“And I know I’m not going to change your mind about anything.” The psychic had been enjoying a dull shift until the seconds before the alarms had started screaming when her ESP had begun filling her mind with visions of the near future, but adrenaline and worry weren’t emotions very conducive to especially clever extra-sensory perceptions.
“Yes, you do,” Susannah said.
Olena huffed and leaned heavily on the railing beside her Captain. Then she hung her head and muttered into her chest, “She’s a murderer. You know she is, and you’re going to set her loose on a planet full of children.”
She still didn’t look at her third in command, but Susannah’s voice had a sharper edge to it, now. “She was an assassin, not a murderer; there’s a difference. She never killed an innocent, and she’s about to save a few thousand children from certain death. I think that counts for something.”
“Of course you do, she’s your Paradox.” Olena regretted it as soon as she said it, but the sentiment would have made itself felt even if she hadn’t.
Susannah kept her flashing eyes on the Void. “And because she’s a Paradox, our instruments can’t track her and you can’t see into her mind. But I can, and I’m telling you without bias that she is not a threat to us or those kids. She’s being a hero, Olena.” At last, she faced her long time friend and colleague. Her face wore a muddle of emotions, not the least of which was grief. “How could we rescue the children and leave their savior behind?”
Olena groaned and cringed preemptively for the hurt she was sure she was about to inflict. “More to the point, how could we be certain we’ve left their ‘savior’ behind when we can’t even detect the Paradox?”
“Exactly.” Susannah didn’t seem at all hurt. If anything, the psychic’s small cruelty seemed to have put the Captain entirely too at ease. “And that’s what I want you to tell Senzo when he gets here and asks for a briefing.”
“You…I can’t believe you tricked me.” The psychic was incredulous, and it showed. “How—?”
Susannah smirked only slightly, but that was plenty enough to tie Olena’s guts in a knot. “If you knew the answer to that question, then you’d be the Captain and I’d be free to pursue a more relaxing career.”
Olena scowled. “You’d be miserable doing anything else.”
“And now that we’re finally in agreement, I want you to go make sure Senzo does what he’s supposed to when the time comes. I’ll see to the rest of the crew.”
She didn’t wait for Olena to accept her orders; she didn’t even wait for her psychic friend to ask exactly how Susannah expected her to make Senzo comply with any second-hand commands. Instead, the Captain swung herself over the rail and dropped lightly into the pit to direct her crew as they arrived on the scene. Olena balled her hands into frustrated fists for a moment and growled profanely in Ukrainian before finally turning away from the Void and stomping away to brief Senzo as soon as he entered the Control Core.
Nobody actually saluted when Susannah entered the pit, but everyone did stiffen slightly with deference to her presence. She pretended she didn’t notice, but at times like these, when alarms and sirens signaled another heroic passage through the Void, she was glad for their professional attentiveness. “Patrick, prep the relativity machine for Senzo and Jennie, and when Chen gets here, I want you both supporting them on the monitors, and giving them any back-up they may need.”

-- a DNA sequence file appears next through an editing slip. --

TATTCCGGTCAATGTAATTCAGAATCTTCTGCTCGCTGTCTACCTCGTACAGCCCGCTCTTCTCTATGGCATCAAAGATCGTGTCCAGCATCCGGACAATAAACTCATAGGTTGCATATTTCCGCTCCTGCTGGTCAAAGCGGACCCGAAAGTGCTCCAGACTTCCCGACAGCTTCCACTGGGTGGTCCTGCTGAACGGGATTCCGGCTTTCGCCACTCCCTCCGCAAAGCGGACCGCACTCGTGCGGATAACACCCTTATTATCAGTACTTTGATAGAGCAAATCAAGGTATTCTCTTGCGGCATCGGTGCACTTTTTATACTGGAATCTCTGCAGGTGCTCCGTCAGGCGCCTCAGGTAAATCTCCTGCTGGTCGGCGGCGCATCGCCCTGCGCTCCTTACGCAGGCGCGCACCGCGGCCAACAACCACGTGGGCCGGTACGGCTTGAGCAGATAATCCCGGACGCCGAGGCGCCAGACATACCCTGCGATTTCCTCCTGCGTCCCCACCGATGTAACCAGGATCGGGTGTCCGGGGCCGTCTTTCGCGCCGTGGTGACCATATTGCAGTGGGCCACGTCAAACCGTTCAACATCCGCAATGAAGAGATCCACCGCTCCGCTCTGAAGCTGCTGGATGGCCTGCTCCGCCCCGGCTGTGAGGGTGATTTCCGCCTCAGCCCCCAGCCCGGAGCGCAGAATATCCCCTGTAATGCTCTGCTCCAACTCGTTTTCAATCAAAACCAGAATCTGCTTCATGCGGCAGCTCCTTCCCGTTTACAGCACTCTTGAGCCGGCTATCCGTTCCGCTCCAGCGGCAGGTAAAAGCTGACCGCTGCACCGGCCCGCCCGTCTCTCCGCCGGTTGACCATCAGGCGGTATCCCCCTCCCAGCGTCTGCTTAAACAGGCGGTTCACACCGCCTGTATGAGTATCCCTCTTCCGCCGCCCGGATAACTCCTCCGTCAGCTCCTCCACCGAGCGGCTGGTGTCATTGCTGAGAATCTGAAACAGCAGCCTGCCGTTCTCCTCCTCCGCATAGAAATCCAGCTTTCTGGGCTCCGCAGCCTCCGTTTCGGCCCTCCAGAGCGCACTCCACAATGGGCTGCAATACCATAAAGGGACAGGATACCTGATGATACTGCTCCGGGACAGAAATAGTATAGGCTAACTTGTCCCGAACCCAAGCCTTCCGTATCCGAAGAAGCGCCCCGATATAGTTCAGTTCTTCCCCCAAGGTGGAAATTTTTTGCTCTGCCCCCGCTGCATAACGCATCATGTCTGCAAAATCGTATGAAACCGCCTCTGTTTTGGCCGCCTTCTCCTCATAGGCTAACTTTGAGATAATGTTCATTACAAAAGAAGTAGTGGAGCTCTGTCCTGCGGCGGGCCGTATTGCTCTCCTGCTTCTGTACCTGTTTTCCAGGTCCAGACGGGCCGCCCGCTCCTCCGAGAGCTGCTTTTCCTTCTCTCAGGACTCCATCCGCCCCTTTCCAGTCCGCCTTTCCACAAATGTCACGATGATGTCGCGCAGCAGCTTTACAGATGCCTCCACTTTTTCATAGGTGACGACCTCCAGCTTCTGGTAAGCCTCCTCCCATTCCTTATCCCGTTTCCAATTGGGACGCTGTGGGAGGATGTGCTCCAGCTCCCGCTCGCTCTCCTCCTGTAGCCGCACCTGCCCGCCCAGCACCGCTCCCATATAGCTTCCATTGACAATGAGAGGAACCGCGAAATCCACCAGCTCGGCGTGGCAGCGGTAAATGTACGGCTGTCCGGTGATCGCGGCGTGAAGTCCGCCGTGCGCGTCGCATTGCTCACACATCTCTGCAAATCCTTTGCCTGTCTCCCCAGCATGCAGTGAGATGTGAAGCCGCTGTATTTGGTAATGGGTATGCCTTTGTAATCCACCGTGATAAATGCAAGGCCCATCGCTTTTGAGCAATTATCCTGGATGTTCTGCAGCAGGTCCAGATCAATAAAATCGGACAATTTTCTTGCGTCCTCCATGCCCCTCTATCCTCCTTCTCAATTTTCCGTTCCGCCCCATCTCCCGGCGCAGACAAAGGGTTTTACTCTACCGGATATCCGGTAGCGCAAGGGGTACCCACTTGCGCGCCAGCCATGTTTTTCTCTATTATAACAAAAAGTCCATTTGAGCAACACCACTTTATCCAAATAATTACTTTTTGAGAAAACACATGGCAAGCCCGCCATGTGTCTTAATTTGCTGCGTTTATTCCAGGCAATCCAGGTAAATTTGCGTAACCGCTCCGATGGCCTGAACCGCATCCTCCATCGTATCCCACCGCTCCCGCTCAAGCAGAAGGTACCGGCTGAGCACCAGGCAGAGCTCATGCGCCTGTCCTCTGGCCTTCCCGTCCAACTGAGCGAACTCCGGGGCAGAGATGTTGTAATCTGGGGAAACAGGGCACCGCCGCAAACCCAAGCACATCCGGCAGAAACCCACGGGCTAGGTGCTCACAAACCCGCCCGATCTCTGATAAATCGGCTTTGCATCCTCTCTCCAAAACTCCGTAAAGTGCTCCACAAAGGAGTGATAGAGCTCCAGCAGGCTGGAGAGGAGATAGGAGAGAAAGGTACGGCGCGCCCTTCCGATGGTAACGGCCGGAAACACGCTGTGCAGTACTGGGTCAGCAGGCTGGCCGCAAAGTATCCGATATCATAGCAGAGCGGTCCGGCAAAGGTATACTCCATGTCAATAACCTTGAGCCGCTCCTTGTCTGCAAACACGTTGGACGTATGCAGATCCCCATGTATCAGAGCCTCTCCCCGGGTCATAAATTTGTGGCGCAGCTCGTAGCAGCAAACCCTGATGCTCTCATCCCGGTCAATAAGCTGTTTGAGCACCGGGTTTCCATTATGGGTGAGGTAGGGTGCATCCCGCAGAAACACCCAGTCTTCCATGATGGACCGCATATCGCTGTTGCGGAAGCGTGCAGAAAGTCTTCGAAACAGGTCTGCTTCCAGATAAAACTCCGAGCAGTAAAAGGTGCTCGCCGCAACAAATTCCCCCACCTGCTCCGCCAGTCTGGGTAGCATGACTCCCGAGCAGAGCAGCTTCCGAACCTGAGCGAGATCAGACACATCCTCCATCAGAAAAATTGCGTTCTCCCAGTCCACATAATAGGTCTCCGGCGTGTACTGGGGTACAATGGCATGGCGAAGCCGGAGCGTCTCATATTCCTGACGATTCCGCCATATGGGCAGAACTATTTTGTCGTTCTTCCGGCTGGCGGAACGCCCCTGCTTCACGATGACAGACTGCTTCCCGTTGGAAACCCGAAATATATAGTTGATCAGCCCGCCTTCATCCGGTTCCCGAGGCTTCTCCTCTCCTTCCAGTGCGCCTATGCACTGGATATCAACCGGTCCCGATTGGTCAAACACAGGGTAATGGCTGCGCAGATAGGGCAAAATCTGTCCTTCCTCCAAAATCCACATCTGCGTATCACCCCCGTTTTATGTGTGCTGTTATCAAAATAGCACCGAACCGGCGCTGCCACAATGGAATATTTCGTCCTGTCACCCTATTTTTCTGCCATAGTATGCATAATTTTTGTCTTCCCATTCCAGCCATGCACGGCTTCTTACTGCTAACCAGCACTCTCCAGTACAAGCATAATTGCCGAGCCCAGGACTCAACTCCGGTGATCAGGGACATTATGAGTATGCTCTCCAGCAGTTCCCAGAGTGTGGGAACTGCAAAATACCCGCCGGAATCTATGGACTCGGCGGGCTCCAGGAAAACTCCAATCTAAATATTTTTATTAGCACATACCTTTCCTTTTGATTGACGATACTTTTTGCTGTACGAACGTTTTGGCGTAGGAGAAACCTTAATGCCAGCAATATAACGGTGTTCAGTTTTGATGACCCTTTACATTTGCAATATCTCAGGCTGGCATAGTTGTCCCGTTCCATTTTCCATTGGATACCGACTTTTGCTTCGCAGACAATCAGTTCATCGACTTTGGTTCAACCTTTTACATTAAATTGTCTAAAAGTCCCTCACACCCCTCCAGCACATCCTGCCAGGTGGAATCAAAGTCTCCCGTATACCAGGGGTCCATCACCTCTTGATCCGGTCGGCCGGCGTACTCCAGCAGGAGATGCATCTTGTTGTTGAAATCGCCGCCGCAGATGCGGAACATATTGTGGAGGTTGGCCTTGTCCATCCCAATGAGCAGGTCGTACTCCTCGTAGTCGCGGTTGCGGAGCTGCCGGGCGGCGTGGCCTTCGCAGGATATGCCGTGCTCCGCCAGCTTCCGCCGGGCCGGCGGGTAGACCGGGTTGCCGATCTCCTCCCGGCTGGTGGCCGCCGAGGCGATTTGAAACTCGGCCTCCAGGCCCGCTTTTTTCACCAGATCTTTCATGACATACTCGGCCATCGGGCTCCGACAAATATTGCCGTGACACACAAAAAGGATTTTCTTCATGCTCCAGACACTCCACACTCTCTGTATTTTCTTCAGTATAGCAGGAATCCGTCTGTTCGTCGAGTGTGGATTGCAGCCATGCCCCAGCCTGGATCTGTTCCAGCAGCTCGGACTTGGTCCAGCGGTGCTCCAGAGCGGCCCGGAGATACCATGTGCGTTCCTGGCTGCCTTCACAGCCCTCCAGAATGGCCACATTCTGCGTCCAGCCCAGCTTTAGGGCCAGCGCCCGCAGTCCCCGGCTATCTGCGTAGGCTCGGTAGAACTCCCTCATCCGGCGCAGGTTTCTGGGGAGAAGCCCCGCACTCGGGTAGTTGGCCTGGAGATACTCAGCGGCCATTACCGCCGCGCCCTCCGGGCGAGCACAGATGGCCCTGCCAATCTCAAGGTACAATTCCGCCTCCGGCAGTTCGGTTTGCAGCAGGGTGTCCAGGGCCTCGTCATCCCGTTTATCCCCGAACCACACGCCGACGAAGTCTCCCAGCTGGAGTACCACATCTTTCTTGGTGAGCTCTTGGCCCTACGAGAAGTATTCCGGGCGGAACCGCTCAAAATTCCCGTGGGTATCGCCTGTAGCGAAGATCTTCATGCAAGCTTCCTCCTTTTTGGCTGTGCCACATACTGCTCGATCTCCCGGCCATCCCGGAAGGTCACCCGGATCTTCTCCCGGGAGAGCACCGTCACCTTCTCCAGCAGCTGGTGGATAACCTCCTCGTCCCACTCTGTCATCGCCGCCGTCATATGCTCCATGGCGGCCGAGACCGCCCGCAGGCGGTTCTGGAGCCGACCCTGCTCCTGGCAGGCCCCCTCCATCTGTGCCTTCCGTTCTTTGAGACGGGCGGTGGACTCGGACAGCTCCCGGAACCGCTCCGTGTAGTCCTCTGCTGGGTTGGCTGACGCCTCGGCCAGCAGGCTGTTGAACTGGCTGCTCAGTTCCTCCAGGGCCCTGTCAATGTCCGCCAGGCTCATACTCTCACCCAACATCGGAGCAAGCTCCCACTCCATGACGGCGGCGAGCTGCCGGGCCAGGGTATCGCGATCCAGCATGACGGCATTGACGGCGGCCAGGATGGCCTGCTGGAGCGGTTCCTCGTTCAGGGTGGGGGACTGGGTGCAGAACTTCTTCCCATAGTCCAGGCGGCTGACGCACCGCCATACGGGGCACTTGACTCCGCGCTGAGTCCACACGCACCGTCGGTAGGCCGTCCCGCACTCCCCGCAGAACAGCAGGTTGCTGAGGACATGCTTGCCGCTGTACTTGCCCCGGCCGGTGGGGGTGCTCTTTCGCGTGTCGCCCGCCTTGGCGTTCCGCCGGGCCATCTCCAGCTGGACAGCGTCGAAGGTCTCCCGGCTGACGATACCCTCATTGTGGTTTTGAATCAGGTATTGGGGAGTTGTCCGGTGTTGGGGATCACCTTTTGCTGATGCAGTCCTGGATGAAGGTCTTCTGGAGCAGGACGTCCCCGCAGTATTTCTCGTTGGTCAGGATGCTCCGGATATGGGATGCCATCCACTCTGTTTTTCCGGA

Content to provide support inside the Core while others leapt through the Void, Patrick nodded and headed for the door, asking as he went, “We moving something big across Void-lines, or just moving something through time and space?”
“All of the above.” Susannah’s answer froze the crew for a few brittle-feeling seconds, but when she didn’t elaborate, Patrick simply raised his eyebrows and left to do his duty while the others lingered to receive their orders. “Shoreh, you and your team get Bay One loaded with all the settlement supplies we’ve got on hand – it has to be ready for Jennie to synch-drop it on the Cradle world with Senzo’s load.”
Shoreh looked dubious as she consulted the Core’s inventory on a console. “We’ve got supplies for 1500 settlers, Captain…”
“That’s not going to be enough, but the Cradle has some agriculture now, and after the fallout we can restock our synthesizers with an equal weight in atoms from their origin-Earth and make some more.”
“Not enough! How many settlers are we talking about here?” With her long dark braid and shining brown eyes, Shoreh was always easy to look at, but she somehow managed to seem even lovelier when she was feeling a bit dramatic.
Susannah’s expression was unreadable as she said, “I don’t know. How many kids do you think can fit on a cruise ship?” She didn’t like to encourage drama, but it could be very effective in dealing with the prettiest member of her crew.
Shoreh’s hands tried to strangle each other with her anxiety. “Could be thousands. I mean… I’m on it.” She practically sprinted for the door that led to the Core’s cargo Bays.
Alan said nothing, but fixed all his weighty attention on Susannah like a lead blanket; he was the strong silent type to a tee. Because of that, she didn’t hold out on him, either, but delivered bluntly to him the words she’d so far withheld from the other on-duty crew members. “We’re evacuating children from Earth number 20509. Their entire planet is about to become a nuclear wasteland, and my Paradox is saving as many as she can.”
“The assassin, right?”
“She’ll try to smuggle herself out with them, of course.”